An initiative that started as a bid to save Sophiasburgh Central School from closure and has flourished into a commercial resource utilized by local agri-food businesses is getting a helping hand from the Government of Canada.
Bay of Quinte MP and Ministry of Agriculture and Agri-Food parliamentary secretary Neil Ellis was on hand at the County Food Hub on Friday to announce a federal funding investment of $74,350 that will allow the organization to source and professionally install a walk-in cooler, gas powered steam kettle, reach-in blast chiller and a variety of small kitchen appliances.
The funds are part of a $338,708 envelope for seven community-based agriculture and agri-food organizations throughout Eastern Ontario. Ellis said an increasing number of Canadians have faced challenges in putting food on their tables due to COVID-19.
“Even before the pandemic, too many Canadians were struggling to access safe and healthy food. The Government of Canada is committed to helping communities invest in infrastructure that will improve their food security and increase access to healthy, nutritious and local foods for families in need,” the MP stated.
The Prince Edward County Food Hub is a not-for-profit, certified commercial kitchen that services small-scale food operations, caterers, food truck proprietors, restaurants, and not-for-profit food security organizations. Among those leasing storage space and renting blocks of commercial kitchen time is County Fare, a group producing locally-sourced artisanal quality preserves since 2012 who were able to showcase their process for MP Ellis, County Mayor Steve Ferguson and councillor Phil St. Jean.
Hub General Manager Mike Farrell noted the organization was launched just months before the CVOID-19 pandemic in March 2020. Despite times of uncertainty and public health restrictions, the County Food Hub has been there from the outset supporting local food security groups to produce high volumes of nutritious, ready-to-heat meals destined for distribution to residents-in-need across Prince Edward County.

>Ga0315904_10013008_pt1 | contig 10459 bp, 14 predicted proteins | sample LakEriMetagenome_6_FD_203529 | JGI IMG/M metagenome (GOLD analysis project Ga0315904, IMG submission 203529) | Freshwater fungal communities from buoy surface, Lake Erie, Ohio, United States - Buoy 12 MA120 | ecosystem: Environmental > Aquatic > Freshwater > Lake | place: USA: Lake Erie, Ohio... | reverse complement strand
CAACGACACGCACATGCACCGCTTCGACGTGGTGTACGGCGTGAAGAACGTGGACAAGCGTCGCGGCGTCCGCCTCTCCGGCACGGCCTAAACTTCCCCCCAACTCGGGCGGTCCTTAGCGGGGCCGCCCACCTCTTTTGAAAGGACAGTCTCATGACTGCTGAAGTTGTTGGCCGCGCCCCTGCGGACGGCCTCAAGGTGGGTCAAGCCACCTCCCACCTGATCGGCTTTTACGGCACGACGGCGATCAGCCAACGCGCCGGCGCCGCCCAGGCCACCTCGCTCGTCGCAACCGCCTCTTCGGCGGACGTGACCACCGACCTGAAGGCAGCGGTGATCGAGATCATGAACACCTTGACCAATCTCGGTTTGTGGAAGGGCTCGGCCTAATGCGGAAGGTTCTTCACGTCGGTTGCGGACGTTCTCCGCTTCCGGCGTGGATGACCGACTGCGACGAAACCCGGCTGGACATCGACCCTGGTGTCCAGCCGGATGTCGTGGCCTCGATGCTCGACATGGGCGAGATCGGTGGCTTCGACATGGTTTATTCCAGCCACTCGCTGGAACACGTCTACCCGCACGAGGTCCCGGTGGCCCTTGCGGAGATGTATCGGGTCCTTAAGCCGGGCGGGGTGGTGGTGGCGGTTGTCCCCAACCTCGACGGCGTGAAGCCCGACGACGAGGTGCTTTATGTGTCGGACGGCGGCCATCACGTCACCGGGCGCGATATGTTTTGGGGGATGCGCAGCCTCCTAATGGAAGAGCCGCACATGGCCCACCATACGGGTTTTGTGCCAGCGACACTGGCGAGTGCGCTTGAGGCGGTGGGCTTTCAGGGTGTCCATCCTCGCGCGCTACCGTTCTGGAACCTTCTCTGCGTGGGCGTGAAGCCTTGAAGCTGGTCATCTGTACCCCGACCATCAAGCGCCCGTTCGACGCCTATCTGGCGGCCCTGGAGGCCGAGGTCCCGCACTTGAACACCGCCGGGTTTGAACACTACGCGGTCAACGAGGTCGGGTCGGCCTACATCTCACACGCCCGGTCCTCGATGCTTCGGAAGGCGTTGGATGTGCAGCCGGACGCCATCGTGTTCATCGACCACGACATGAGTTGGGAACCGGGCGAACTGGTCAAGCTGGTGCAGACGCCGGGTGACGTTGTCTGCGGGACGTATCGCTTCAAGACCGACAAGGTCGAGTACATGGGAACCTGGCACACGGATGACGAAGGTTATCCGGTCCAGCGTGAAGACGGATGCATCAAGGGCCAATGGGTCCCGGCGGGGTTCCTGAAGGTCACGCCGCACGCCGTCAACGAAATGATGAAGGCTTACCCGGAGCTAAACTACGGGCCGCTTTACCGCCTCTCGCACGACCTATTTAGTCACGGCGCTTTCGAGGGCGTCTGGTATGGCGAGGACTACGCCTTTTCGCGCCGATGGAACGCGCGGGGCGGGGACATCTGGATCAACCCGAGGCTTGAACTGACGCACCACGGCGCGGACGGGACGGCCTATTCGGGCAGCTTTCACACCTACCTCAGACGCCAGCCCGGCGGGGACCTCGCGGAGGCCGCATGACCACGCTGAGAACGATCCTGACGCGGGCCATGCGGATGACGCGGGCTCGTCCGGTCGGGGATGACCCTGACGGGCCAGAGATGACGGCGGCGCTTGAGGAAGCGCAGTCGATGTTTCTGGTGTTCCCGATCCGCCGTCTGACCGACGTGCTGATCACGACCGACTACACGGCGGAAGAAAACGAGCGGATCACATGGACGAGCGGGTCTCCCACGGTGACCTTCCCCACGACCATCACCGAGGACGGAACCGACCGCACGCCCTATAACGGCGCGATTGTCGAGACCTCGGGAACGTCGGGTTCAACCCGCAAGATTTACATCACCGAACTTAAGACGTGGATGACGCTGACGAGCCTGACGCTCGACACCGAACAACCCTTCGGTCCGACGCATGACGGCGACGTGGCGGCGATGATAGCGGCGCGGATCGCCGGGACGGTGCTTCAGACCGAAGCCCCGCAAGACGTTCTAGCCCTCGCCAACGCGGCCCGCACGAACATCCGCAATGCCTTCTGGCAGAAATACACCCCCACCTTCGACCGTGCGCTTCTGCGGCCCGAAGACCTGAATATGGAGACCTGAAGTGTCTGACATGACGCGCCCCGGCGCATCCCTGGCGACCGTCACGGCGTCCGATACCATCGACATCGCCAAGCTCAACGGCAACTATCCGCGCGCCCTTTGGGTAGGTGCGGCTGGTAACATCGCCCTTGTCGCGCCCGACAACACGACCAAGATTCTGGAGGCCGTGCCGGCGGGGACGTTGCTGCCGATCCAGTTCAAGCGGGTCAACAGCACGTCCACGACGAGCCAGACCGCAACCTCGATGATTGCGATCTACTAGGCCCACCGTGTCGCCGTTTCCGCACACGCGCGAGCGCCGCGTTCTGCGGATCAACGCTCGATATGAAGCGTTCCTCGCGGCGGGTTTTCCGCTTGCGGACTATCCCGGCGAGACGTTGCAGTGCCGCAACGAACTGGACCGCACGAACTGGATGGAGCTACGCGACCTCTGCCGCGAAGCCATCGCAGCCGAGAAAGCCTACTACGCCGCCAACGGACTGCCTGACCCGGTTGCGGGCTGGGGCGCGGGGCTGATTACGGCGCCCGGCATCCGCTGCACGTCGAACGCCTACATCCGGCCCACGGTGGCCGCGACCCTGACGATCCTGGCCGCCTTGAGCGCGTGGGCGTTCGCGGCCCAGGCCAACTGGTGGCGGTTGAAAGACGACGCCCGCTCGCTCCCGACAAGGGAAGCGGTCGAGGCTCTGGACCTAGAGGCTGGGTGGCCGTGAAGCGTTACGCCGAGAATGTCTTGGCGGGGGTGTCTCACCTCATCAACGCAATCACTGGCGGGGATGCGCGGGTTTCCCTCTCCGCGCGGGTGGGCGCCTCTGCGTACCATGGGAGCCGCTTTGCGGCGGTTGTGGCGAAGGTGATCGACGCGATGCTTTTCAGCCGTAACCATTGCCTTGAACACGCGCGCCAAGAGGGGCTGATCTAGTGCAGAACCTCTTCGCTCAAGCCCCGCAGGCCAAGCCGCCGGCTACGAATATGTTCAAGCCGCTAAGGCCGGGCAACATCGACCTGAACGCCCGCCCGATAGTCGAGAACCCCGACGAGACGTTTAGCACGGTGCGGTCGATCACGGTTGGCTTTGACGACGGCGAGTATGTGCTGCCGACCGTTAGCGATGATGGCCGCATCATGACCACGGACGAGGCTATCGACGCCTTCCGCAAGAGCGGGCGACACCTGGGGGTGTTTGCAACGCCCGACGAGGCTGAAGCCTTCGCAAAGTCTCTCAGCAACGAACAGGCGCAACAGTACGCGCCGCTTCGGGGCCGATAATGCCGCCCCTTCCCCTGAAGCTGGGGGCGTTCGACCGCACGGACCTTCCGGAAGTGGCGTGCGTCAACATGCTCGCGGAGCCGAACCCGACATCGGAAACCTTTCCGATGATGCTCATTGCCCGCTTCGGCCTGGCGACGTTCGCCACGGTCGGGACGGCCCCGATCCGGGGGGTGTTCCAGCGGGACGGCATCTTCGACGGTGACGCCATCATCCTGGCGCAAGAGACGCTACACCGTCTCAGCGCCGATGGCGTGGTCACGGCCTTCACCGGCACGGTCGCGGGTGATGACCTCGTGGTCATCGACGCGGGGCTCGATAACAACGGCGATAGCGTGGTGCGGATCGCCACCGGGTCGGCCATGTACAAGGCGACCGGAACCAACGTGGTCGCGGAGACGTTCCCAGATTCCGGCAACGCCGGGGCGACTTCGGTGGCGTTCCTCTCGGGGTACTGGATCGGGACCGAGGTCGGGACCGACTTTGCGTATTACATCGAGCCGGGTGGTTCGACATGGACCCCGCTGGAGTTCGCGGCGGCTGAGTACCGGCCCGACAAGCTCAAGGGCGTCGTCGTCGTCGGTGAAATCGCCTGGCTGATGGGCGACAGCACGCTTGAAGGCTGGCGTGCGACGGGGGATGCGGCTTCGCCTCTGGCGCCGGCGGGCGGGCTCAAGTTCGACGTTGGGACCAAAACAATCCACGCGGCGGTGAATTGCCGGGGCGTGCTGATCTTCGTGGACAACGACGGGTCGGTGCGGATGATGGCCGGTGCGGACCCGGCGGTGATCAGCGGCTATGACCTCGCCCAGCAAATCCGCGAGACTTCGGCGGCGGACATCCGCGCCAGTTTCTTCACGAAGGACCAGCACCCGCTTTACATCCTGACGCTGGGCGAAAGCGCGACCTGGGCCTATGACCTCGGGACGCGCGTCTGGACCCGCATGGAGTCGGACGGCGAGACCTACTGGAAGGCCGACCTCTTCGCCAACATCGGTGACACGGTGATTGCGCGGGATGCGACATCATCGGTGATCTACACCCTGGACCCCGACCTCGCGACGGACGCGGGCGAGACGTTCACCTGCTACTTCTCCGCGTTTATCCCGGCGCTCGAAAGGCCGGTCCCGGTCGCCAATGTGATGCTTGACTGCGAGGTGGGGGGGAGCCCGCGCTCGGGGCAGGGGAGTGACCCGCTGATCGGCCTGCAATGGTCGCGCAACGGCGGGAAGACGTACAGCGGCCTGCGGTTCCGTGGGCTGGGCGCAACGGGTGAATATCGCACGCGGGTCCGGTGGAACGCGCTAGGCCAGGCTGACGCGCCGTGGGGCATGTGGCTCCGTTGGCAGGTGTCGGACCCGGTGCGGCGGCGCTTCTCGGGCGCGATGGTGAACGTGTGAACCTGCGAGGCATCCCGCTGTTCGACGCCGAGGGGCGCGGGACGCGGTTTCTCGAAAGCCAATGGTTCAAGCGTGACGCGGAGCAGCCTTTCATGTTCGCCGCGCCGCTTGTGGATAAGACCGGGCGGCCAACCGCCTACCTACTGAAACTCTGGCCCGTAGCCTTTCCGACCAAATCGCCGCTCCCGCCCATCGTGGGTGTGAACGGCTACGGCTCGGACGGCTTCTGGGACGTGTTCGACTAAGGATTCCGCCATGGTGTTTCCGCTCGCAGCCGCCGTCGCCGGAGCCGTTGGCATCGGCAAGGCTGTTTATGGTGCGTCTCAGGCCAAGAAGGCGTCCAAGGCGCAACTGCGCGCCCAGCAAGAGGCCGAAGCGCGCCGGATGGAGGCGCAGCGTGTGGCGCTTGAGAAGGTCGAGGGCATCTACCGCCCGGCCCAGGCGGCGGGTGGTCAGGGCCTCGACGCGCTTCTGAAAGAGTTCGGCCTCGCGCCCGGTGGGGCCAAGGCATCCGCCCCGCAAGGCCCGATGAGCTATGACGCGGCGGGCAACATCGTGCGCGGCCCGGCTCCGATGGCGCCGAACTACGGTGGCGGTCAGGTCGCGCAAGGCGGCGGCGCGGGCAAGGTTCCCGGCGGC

“With a slate of start-up -and growing- local value-added food businesses now regularly using our shared commercial kitchen and storage facilities, this Local Food Infrastructure Fund comes as a needed boost for our social enterprise,” Farrell said. “The Hub looks forward to being able to position ourselves even more robustly as the local agri-food economy grows, along with our continued community food requirements. Funds will be focused on more efficient, higher volume food production, a suite of packaging and storage solutions to match our demand and a new baking lab.”
Other recipients include:
• Peterborough’s Community Training and Development Centre for Innovation and Improvement is receiving up to $23,526 for a blast chiller and a dehydrator to further maximize meals’ nutritional value through blast freezing.
• The Boys and Girls Clubs of Kawartha Lakes is receiving up to $30,238 for energy-efficient refrigeration and freezer units, commercial dishwashers, commercial sink, faucet, shelving units, stainless steel work tables and small kitchenware.
• Cannington’s Nourish & Develop Foundation received up to $45,550 for a Mobile Food Market by retrofitting an existing van into a refrigerated vehicle, as well as the purchase and retrofit of a cargo trailer to act as a market stand.
• The Society of St. Vincent de Paul received up to $17,000 for the purchase of a new 7’x7′ walk-in cooler to replace the current aging cooler that became inefficient, allowing them to provide fresh food to those in need of assistance.
• The Renfrew and District Food Bank received up to $101,542 for a refrigerated cargo vehicle, the purchase of food handling and storage equipment, and the construction of an irrigated community garden that will provide an additional source of fresh and nutritious food for the food bank.
• The Rideau-Rockcliffe Community Resource Centre is receiving up to $46,502 for the acquisition of equipment, including a LED lighting system and a commercial refrigerator to produce crops at full capacity, doubling their production of nutrient-dense microgreens year-round in their existing greenhouse.
Projects and final funding are subject to negotiation of a contribution agreement.